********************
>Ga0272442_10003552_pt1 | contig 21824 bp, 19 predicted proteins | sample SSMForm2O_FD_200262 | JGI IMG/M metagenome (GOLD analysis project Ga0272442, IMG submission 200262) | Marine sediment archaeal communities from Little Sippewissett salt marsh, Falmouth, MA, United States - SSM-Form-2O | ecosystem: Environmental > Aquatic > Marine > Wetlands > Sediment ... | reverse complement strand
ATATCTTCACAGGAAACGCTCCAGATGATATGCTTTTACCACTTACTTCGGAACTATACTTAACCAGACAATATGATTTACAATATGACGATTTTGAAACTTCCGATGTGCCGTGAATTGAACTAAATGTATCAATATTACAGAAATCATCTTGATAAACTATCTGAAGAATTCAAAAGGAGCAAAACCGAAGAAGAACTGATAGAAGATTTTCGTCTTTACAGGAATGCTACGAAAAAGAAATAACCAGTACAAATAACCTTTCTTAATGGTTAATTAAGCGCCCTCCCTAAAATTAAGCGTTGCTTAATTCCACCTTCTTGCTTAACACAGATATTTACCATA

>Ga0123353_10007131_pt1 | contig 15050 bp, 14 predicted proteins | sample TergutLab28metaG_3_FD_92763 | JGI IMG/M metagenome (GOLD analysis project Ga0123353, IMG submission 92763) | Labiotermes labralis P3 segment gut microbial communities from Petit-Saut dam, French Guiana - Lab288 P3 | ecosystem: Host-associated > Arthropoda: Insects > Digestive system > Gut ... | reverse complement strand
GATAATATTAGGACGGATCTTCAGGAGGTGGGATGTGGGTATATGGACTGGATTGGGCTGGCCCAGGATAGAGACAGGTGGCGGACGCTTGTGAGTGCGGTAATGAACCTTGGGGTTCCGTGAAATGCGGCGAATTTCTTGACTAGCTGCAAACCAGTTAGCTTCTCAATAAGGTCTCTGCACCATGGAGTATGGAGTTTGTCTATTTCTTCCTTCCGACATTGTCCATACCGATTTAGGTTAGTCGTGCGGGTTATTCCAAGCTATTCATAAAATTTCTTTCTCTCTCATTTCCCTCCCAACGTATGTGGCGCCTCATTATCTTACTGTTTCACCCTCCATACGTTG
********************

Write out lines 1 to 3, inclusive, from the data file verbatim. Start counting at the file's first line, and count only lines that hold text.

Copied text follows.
>Ga0272442_10003552_pt1 | contig 21824 bp, 19 predicted proteins | sample SSMForm2O_FD_200262 | JGI IMG/M metagenome (GOLD analysis project Ga0272442, IMG submission 200262) | Marine sediment archaeal communities from Little Sippewissett salt marsh, Falmouth, MA, United States - SSM-Form-2O | ecosystem: Environmental > Aquatic > Marine > Wetlands > Sediment ... | reverse complement strand
ATATCTTCACAGGAAACGCTCCAGATGATATGCTTTTACCACTTACTTCGGAACTATACTTAACCAGACAATATGATTTACAATATGACGATTTTGAAACTTCCGATGTGCCGTGAATTGAACTAAATGTATCAATATTACAGAAATCATCTTGATAAACTATCTGAAGAATTCAAAAGGAGCAAAACCGAAGAAGAACTGATAGAAGATTTTCGTCTTTACAGGAATGCTACGAAAAAGAAATAACCAGTACAAATAACCTTTCTTAATGGTTAATTAAGCGCCCTCCCTAAAATTAAGCGTTGCTTAATTCCACCTTCTTGCTTAACACAGATATTTACCATA

>Ga0123353_10007131_pt1 | contig 15050 bp, 14 predicted proteins | sample TergutLab28metaG_3_FD_92763 | JGI IMG/M metagenome (GOLD analysis project Ga0123353, IMG submission 92763) | Labiotermes labralis P3 segment gut microbial communities from Petit-Saut dam, French Guiana - Lab288 P3 | ecosystem: Host-associated > Arthropoda: Insects > Digestive system > Gut ... | reverse complement strand